HR Toolbench


How can self-funded variable incentives be part of a “total cash” compensation strategy that helps motivate employees when merit budgets are limited?
14 December 2016

When merit increase budgets are tight, variable incentive plans are an effective way to supplement modest base salary increases and keep employees motivated. Working with a limited merit budget can be an opportunity to re-think employee rewards. Putting a “total cash” approach in place that clearly defines how incentives will be determined, funded and distributed can offer stronger motivation for employees and managers and drive performance. 

This approach places HR compensation professionals at the center of strategic rewards planning and requires close collaboration with line managers and corporate leadership.  The added employee motivation and retention can be worth the effort.

Traditionally, variable incentive award plans have been applied only to roles that have direct, line-of-sight revenue generation responsibilities, such as business development jobs that are eligible for sales commission.  But opportunities abound to apply variable incentive award plans in non-traditional ways.

Start by identifying roles across the organization that contribute indirectly to increasing revenue or reducing cost. This opens up a greater number of roles that might be potentially eligible for variable incentives awards.  Analyze the work activities performed by roles that indirectly impact revenue generation or cost saving.  Determine which work activities can be measured directly, or measured indirectly by referencing downstream performance indicators. For example:


The work products of the Marketing function support the Sales function.  Increases in sales revenue are an indirect measure of marketing success. A variable incentive award pool could be created based on a portion of increased sales revenue above a pre-defined target level.  The pool could grow in proportion to increased sales revenue above the target.  Distribution of the incentive award pool to marketing staff members could either be discretionary, or based on the achievement of pre-defined, individual objectives.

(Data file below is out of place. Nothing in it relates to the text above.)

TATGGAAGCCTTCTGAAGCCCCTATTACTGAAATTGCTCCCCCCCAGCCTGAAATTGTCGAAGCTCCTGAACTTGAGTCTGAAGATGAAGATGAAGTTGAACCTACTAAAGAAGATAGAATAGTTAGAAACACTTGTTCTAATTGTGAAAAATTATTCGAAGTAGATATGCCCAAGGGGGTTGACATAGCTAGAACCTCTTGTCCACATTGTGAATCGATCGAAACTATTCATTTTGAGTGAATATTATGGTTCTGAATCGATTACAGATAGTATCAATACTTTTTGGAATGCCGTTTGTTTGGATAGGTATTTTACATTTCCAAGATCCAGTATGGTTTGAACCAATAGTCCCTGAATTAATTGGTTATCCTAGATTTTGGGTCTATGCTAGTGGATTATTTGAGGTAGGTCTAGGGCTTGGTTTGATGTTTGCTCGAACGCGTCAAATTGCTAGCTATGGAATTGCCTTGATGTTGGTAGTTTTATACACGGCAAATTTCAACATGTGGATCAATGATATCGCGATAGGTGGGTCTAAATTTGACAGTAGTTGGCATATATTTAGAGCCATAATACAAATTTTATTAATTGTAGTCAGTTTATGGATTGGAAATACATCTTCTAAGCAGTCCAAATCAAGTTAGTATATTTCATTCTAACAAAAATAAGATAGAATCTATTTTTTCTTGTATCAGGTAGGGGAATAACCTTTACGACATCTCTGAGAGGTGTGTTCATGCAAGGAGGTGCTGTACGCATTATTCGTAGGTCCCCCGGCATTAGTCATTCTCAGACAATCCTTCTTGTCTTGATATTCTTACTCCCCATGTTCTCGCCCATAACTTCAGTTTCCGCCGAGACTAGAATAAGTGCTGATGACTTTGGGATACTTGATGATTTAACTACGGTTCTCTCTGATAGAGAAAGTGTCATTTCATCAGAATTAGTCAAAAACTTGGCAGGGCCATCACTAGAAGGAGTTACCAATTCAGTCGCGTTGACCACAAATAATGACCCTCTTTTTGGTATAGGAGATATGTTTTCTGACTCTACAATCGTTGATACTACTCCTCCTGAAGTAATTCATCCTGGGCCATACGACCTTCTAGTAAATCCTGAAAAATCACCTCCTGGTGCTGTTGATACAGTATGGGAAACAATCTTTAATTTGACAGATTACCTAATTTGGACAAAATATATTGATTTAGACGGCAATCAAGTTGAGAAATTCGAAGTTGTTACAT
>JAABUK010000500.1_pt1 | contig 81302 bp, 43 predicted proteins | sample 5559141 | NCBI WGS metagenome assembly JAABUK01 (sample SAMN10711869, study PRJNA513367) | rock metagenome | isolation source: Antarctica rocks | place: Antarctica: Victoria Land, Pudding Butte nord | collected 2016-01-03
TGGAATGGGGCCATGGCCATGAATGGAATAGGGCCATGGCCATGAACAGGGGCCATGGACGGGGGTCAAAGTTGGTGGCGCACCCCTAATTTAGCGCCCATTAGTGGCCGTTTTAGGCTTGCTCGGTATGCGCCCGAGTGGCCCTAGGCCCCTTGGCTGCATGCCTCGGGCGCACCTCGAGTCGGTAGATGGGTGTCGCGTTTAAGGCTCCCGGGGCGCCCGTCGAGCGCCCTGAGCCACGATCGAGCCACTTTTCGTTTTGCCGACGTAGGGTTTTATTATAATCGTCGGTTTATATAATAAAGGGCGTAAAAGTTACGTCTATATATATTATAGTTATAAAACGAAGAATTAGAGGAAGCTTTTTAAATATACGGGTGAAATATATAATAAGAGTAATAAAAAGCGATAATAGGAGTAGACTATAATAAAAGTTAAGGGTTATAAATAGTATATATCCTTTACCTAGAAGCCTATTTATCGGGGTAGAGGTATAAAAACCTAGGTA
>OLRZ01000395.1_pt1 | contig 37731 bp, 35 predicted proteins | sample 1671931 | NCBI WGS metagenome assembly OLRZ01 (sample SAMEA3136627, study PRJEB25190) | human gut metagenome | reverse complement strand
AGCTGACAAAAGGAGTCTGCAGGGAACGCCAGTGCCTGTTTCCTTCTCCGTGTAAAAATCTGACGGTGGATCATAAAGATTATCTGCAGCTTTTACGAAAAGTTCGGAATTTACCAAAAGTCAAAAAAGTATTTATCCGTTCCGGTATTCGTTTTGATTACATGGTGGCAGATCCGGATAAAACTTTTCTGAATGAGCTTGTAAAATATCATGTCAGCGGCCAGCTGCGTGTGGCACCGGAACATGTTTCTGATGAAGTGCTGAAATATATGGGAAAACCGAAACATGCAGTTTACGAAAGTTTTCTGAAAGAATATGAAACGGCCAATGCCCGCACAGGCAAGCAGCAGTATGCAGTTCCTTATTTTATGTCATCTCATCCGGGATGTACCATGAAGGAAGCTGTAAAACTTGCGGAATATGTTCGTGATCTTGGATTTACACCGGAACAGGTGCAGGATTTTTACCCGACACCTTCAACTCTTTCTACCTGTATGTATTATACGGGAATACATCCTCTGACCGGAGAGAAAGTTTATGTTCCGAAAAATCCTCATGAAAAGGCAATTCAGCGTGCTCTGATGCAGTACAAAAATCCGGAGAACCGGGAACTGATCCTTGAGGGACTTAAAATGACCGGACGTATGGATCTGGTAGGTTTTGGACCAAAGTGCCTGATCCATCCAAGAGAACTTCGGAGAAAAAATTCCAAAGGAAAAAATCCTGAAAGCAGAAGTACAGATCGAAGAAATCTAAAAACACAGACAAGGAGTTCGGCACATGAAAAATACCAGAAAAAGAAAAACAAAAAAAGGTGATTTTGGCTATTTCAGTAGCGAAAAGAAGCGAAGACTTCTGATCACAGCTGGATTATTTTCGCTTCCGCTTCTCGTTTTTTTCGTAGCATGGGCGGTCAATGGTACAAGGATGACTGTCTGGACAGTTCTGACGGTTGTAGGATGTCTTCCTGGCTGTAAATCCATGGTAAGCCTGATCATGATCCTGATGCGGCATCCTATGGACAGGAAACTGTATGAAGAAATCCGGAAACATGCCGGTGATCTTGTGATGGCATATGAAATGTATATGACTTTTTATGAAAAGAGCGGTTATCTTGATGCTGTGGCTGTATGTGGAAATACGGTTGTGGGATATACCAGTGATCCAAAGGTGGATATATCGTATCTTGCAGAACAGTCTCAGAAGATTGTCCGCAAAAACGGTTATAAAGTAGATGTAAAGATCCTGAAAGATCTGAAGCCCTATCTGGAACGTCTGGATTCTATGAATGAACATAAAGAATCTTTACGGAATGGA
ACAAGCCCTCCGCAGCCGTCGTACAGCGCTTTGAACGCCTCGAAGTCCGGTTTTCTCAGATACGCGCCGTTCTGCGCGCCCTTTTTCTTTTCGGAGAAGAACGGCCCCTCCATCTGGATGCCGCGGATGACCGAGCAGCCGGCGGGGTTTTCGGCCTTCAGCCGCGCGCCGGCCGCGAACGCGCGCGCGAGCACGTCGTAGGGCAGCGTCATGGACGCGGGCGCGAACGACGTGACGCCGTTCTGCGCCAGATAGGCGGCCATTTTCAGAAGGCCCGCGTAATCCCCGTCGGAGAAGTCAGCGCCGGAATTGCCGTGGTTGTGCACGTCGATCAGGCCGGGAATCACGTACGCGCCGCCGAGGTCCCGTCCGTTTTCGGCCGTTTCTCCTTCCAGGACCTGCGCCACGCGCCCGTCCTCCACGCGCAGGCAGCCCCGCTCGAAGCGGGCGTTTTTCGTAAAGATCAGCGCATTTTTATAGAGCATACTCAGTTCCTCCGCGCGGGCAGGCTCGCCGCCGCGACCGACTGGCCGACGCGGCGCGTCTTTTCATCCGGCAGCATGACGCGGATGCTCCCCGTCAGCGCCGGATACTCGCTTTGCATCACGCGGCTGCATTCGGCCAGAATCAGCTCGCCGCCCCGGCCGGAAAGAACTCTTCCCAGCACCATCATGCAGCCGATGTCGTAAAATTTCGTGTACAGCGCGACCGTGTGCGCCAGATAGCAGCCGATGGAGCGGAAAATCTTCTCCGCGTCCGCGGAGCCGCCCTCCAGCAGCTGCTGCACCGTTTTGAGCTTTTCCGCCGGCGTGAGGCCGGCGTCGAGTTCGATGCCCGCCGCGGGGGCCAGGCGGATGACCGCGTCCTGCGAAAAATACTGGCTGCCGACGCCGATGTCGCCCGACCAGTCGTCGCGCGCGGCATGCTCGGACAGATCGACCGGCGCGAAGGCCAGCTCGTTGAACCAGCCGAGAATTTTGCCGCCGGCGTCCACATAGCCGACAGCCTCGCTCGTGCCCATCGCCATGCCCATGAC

An example of a variable incentive award plan based on cost reduction might be a Manufacturing operation that consumes significant quantities of raw materials in the process of manufacturing tangible goods.  By eliminating waste of raw materials the cost per unit manufactured is reduced.  A variable incentive award pool could be created based on a portion of the savings derived from reductions in the cost of raw materials required to manufacture goods.  Distribution of the incentive award pool to manufacturing staff members could either be a flat award to each staff member, or in proportion to base salary.

The important point in both examples is that variable incentive award pools should be self-funded.  This means that the incentive award pool is derived from measurable increases in revenue, or reductions in cost generated by incentive eligible employees, either as individuals, as a group, or a combination of both. 

Employees’ awareness level of business considerations and job-related behaviors will change by communicating the award criteria of a variable incentive award plan.  In addition, executive leadership should find self-funded variable incentives more acceptable than when incentive award pools require added funding with no direct, measurable financial gain for the organization.

Be creative when identifying potentially incentive eligible functions and designing variable incentive arrangements.  Make sure that incentive criteria support business objectives, and performance measures are clearly defined and will motivate employee behavioral changes and performance.

A “total cash” compensation delivery system that combines base salary and variable incentive awards can help to mitigate the negative feelings employees may have about modest merit increases, while making the funding of such plans acceptable to executive leadership.